May 23, 2013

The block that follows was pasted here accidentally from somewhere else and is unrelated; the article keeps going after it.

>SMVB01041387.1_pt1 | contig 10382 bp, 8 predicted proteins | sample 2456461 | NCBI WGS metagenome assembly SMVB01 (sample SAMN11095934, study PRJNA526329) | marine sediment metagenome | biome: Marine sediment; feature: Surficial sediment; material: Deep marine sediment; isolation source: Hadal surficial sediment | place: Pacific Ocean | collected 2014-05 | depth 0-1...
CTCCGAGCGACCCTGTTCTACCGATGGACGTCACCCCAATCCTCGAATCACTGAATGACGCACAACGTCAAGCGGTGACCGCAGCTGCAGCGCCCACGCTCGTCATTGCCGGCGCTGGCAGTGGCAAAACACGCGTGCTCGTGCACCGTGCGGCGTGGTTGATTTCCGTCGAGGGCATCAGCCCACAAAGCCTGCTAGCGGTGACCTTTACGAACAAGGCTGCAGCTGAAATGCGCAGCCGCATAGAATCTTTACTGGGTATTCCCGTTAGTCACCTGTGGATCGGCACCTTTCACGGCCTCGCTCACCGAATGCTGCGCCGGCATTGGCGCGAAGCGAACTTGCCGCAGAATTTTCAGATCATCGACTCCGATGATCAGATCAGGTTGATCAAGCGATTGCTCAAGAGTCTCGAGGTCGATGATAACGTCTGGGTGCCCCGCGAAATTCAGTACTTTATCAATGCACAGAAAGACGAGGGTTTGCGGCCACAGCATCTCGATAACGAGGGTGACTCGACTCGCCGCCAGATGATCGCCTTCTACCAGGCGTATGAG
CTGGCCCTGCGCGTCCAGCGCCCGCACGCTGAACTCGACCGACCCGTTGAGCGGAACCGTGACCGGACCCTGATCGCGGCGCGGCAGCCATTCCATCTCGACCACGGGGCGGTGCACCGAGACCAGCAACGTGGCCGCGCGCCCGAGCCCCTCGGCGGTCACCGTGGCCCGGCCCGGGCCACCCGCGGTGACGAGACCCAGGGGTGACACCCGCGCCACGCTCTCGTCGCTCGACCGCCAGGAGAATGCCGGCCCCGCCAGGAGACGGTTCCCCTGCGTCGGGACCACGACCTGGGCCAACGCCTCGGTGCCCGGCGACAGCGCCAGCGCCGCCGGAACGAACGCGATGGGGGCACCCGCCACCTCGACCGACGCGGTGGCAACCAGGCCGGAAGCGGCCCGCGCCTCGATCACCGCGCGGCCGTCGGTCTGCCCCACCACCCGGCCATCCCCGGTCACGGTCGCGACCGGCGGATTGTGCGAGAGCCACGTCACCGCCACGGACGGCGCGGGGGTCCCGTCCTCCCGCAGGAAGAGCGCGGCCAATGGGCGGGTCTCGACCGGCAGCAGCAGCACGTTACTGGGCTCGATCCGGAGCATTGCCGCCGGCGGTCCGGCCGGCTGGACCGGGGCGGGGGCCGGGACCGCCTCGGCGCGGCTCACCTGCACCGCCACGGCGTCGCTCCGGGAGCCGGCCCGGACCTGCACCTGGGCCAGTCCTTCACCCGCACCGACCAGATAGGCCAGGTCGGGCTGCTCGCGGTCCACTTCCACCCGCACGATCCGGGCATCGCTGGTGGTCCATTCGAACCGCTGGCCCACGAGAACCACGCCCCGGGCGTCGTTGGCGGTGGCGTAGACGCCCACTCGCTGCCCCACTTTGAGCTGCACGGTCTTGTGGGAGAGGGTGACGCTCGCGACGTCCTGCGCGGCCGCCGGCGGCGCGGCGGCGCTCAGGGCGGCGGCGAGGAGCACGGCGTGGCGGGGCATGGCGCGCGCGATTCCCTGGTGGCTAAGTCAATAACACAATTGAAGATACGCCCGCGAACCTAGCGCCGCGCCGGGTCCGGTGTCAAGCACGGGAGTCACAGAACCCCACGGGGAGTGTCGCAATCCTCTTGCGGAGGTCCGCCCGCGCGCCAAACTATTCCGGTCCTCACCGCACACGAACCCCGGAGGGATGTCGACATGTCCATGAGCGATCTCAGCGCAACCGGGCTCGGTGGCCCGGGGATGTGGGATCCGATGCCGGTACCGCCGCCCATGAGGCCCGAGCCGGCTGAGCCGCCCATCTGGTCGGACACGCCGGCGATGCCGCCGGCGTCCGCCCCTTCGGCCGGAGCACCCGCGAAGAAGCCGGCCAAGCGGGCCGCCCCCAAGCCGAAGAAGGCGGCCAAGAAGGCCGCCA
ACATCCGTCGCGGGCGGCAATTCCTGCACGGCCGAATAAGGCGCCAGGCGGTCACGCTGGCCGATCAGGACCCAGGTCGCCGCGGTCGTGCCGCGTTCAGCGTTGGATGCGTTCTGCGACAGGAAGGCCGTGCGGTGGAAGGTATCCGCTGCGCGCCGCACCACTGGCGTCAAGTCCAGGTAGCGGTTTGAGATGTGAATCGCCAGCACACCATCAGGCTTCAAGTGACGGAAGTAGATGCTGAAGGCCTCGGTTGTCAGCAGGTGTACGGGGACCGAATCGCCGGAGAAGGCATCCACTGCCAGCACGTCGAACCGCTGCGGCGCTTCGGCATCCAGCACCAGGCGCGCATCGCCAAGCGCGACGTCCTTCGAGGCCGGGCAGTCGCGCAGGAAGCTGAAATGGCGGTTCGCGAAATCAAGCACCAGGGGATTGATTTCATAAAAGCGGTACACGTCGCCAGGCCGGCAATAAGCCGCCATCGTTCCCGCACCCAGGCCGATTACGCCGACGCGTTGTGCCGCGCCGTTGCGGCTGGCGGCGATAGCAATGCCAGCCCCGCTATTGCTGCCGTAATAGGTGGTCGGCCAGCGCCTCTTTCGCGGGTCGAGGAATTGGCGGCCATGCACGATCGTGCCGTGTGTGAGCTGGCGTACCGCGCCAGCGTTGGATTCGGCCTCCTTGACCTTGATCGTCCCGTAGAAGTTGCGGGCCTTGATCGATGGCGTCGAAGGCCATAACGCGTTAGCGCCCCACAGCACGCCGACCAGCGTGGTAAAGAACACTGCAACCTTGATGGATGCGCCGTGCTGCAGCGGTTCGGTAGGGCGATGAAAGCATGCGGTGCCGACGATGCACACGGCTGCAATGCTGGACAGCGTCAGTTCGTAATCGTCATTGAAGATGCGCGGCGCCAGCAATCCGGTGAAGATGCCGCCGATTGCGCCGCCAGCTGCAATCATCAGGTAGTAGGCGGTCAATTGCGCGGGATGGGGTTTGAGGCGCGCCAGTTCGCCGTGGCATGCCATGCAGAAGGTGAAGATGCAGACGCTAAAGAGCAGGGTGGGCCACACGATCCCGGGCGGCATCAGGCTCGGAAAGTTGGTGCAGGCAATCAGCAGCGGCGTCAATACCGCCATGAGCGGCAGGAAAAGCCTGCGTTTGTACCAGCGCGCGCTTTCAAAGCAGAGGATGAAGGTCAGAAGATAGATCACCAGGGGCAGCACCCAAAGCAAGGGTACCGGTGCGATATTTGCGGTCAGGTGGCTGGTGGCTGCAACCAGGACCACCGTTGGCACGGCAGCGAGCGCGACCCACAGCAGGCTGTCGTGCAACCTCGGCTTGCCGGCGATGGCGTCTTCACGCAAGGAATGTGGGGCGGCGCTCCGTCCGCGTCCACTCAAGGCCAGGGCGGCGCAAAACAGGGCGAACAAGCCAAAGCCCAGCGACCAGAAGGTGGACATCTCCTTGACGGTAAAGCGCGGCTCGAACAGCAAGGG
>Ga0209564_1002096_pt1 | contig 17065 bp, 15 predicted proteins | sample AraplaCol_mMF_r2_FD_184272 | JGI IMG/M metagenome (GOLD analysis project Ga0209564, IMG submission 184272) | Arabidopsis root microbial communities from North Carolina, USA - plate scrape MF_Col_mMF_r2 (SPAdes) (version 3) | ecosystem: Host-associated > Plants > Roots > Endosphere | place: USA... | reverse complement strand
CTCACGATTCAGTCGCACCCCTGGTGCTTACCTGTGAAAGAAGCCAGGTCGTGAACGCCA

Remember when the whole country began to realize that Bush's mission wasn't ever accomplished in Iraq? (Unless his mission was to destroy that country and fritter away billions which now "must" be recouped by cutting benefits like Social Security.) And we began to ask ourselves if we should have invaded them in the first place? By the time most of us caught on to the fact that we definitely should not have, both CNN and the NY Times apologized publicly to the American people for not asking harder questions of the Bush administration in the lead-up to the Iraq war. Please remember that the NY Times is considered the nation's top liberal media bastion--yet it doesn't ask tough questions of a even Republican president? Shockingly, this email from indicates that the Times is actually pushing the president towards attacking Syria based on what looks like trumped up evidence. First we claimed that the government used chemical weapons on rebels. Now we think the rebels who we're trying to help used it? If in doubt, attack! Sounds like another misguided mission and war propaganda to me. Too bad even lefty institutions like the NY Times are pushing it. NY TIMES: On May 5, the Times claimed that President Obama's "credibility" was "at stake" due to his failure to respond to "evidence that chemical weapons have been used in Syria." And if the "liberal" Times is goading us to war, imagine Fox New's battle cry. Americans are sick of war. Obama saying he'd draw down troops is a big reason we voted him back in. And we don't want combat in Syria, Benghazi, North Korea or anywhere else except a war to combat out crumbling infrastructure which would...GULP...create jobs. Whew! Good thing our government doesn't want something silly like that, right? MOVEON.ORG: "The run-up to the Iraq war showed that the New York Times has tremendous power to establish "truth" in the United States—and that when the Times wields that power irresponsibly, the results can be catastrophic. Last week, the media watchdog Fairness & Accuracy in Reporting documented a lack of skepticism in New York Times reporting of allegations of Syrian government use of chemical weapons. [1] Times reporting suggested that the U.S. government had strong evidence that Syria had used chemical weapons. But, as FAIR documented, the U.S. government was not nearly as certain as claimed by the Times' initial reports. At the same time that the Times was uncritically reporting these claims, other media were appropriately skeptical. The stakes were high, because it was widely claimed that if the U.S. knew that the Syrian government used chemical weapons, that fact alone would compel direct U.S. military involvement in Syria's civil war, even though polls show most Americans oppose direct U.S. military involvement. Urge Margaret Sullivan, the New York Times Public Editor, to examine whether the Times showed appropriate skepticism in its reporting of Western government claims about the Syrian government's alleged use of chemical weapons. On April 18, the Times reported [2] that, according to unnamed diplomats, the UK and France had sent letters to the UN about "credible evidence" Syria had used chemical weapons. On April 23, the Times reported [3] that Israel had "evidence that the Syrian government repeatedly used chemical weapons last month." In its print edition April 25, the Times reported [4] that the White House "shares the suspicions of several of its allies that the Syrian government has used chemical weapons." That same day, with headline "White House Says Syria Has Used Chemical Arms," the Times then reported [5]: The White House, in a letter to congressional leaders, said the nation's intelligence agencies assessed ''with varying degrees of confidence'' that the government of President Bashar al-Assad had used the chemical agent sarin on a small scale. The article cited Sen. Dianne Feinstein as saying "agencies actually expressed more certainty about the use of these weapons than the White House indicated in its letter." On April 26, a Times report [6] warned against delaying action to be sure that the claims that Syriahad used chemical weapons were true: If the president waits for courtroom levels of proof, what has been a few dozen deaths from chemical weapons--in a war that has claimed more than 70,000 lives--could multiply. In subsequent reporting, the Times referred to allegations that Syria had used chemical weapons in ways that suggested that strong evidence existed to back up U.S. government claims. On April 27, the Times referred to [7] "growing evidence that Syrian officials have used chemical weapons"; on April 28, the Times referred [8] to "revelations last week that the Syrian president, Bashar al-Assad, is believed to have used chemical weapons against his own people." On May 5, the Times claimed [9] that President Obama's "credibility" was "at stake" due to his failure to respond to "evidence that chemical weapons have been used in Syria." But the next day, the BBC reported that [10] Carla Del Ponte, a senior investigator on a UN team investigating human rights abuses in the Syrian civil war, claimed that the UN had collected evidence that chemical weapons had been used in Syria by the rebels, not by the government, and the official story that allegations of the use of chemical weapons by the Syrian government were known fact began to unravel. Outside the New York Times, FAIR noted, skepticism about the evidence pointing to Syrian use of chemical began much earlier. On April 26, Jonathan Landay of McClatchy reported that [11] a source characterized U.S. intelligence on alleged chemical weapons use as "tiny little data points" that were of "low to moderate" confidence. On May 6, McClatchy noted that: [12] no concrete proof has emerged, and some headline-grabbing claims have been discredited or contested. Officials worldwide now admit that no allegations rise to the level of certainty.... Existing evidence casts more doubt on claims of chemical weapons use than it does to help build a case that one or both sides of the conflict have employed them. Examining this documented trail of credulous New York Times reporting of government claims that could serve as a justification for war should be a top priority for the Times Public Editor. Urge Ms. Sullivan to investigate.